(Originally published on chapelboro.com the Spring of 2012.)
By Kristin Prelipp Oguntoyinbo
Like most parents I am trying my best to teach my children the most important life lessons so that they will be eventually be equipped to go out on their own and find happiness and success. We talk about self-respect as well as respect for others. I tell them that you are only as good as your word. I promise them that if they are ever in a car with a friend who is driving and drinking, or if they have been drinking they can call me for a ride anytime day or night, no questions asked. We talk about the importance of education. We all see it as their key to getting to do their life’s work. Oh, the places they will go! We discuss taking good care of your body since it is the only one you get in this lifetime. But, it had not yet occurred to me to warn them not to wear a hoodie.
The Trayvon Martin case has really shook a lot of us up. If you have been living under a rock, let me remind you of the basics. Trayvon Martin was a 17-year-old African American boy who lived in Sanford, Florida, a community north of Orlando. On a recent evening he was on foot returning home to his father’s house from a gas station with a bag of Skittles and an iced tea. He was wearing a hoodie and talking to his girlfriend on his cell phone. Meanwhile, George Zimmerman, a neighborhood self-appointed watch caption armed with a gun, was following him. Zimmerman shot Martin and was not arrested as he told police he killed him in self-defense.
In the days following his murder the news has exploded with facts about the case, about Martin’s character and his actions towards Zimmerman. This will all eventually be sorted out. But, basically this case has made me see how dangerous it can be to simply be black, especially a black male like my two sons. I am also so frightened that nearly anyone can get a gun and the laws are becoming more and more permissive. But race is what I want to talk about today.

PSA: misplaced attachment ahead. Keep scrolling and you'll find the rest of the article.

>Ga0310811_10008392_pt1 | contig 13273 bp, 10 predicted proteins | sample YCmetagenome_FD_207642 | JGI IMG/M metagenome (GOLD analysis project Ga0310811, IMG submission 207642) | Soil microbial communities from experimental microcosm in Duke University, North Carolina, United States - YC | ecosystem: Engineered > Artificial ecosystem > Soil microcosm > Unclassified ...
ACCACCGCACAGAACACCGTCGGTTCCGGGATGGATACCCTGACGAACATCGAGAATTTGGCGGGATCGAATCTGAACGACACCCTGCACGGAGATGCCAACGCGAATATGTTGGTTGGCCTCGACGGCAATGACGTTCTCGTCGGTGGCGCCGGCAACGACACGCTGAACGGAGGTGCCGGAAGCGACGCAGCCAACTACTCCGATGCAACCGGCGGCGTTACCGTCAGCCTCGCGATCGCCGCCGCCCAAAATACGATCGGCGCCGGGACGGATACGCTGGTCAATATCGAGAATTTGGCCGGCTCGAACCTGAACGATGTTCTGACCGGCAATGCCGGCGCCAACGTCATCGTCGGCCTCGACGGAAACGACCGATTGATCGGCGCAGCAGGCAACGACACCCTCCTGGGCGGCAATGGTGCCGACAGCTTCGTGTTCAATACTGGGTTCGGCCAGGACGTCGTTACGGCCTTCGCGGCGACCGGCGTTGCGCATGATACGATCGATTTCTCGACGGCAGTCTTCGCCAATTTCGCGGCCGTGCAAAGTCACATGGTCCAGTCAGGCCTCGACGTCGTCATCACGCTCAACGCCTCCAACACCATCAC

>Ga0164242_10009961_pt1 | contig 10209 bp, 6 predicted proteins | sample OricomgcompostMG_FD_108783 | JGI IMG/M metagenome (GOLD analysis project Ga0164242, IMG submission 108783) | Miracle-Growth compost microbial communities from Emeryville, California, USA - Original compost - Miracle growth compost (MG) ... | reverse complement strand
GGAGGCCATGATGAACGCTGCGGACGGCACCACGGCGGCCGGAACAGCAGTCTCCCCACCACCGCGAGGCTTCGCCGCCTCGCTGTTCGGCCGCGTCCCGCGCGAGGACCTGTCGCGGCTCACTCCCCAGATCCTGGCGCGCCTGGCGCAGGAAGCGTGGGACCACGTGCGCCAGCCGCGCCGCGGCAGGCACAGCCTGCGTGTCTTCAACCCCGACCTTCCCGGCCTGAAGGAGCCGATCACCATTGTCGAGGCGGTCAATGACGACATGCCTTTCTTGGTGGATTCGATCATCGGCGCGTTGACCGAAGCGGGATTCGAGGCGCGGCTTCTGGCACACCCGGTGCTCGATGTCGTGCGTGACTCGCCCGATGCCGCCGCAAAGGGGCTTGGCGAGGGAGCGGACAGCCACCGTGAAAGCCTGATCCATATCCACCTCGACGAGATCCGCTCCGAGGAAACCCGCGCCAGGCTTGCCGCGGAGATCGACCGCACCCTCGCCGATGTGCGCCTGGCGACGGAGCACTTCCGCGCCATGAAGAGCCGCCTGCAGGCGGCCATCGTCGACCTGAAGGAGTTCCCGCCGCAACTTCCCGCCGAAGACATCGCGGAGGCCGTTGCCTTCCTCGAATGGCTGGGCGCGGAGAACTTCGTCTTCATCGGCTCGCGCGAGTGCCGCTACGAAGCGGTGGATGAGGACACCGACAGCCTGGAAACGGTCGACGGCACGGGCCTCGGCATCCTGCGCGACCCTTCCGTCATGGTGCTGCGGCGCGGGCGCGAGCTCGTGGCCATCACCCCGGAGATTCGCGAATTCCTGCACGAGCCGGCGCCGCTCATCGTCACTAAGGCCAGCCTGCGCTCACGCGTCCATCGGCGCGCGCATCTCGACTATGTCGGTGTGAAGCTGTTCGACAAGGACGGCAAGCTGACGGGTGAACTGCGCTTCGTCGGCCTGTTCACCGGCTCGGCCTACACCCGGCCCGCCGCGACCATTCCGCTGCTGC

So now I realize I need to add some life lessons to my repertoire. I was married to my children’s father, an African American of Nigerian descent, for a decade. I saw glimpses of how my ex-husband interacted with society, compared to how people treated me as a blonde, white woman. For example, I remember that when we were shopping he always asked me to carry the bags as we wandered from store to store, as he did not want to be accused of shoplifting. Until the Martin case burst onto the scene I had forgotten that I need to remind my children that there are ignorant, frightened people in our society who will only see their skin color and will automatically assume many things about them, most of which are not pleasant. Our close family and friends, who are from a wide variety of races and cultures, see them for who they are, but some others will just see them as black.
Last night I watched the boys, 5 and 8, play basketball in the yard. Leo was Harrison Barnes and Roman was Tom Robinson. The late afternoon sun was illuminating them beautifully so I took a quick photo. The sun kept going down and it was getting too cool for their sleeveless shirts so they put on hoodies. I just didn’t have the heart to warn them yet about walking around in a hoodie. But now I know that I have to work racism into some conversations. Mentally I had put us in a safe bubble because we live in a liberal, accepting community like Chapel Hill/ Carrboro. Our particular neighborhood is very tight knit and supportive. We all know each other and watch out for each other. But my job as a parent is to prepare them for the world. So the senseless death of Trayvon Martin has helped me to face something ugly about our society.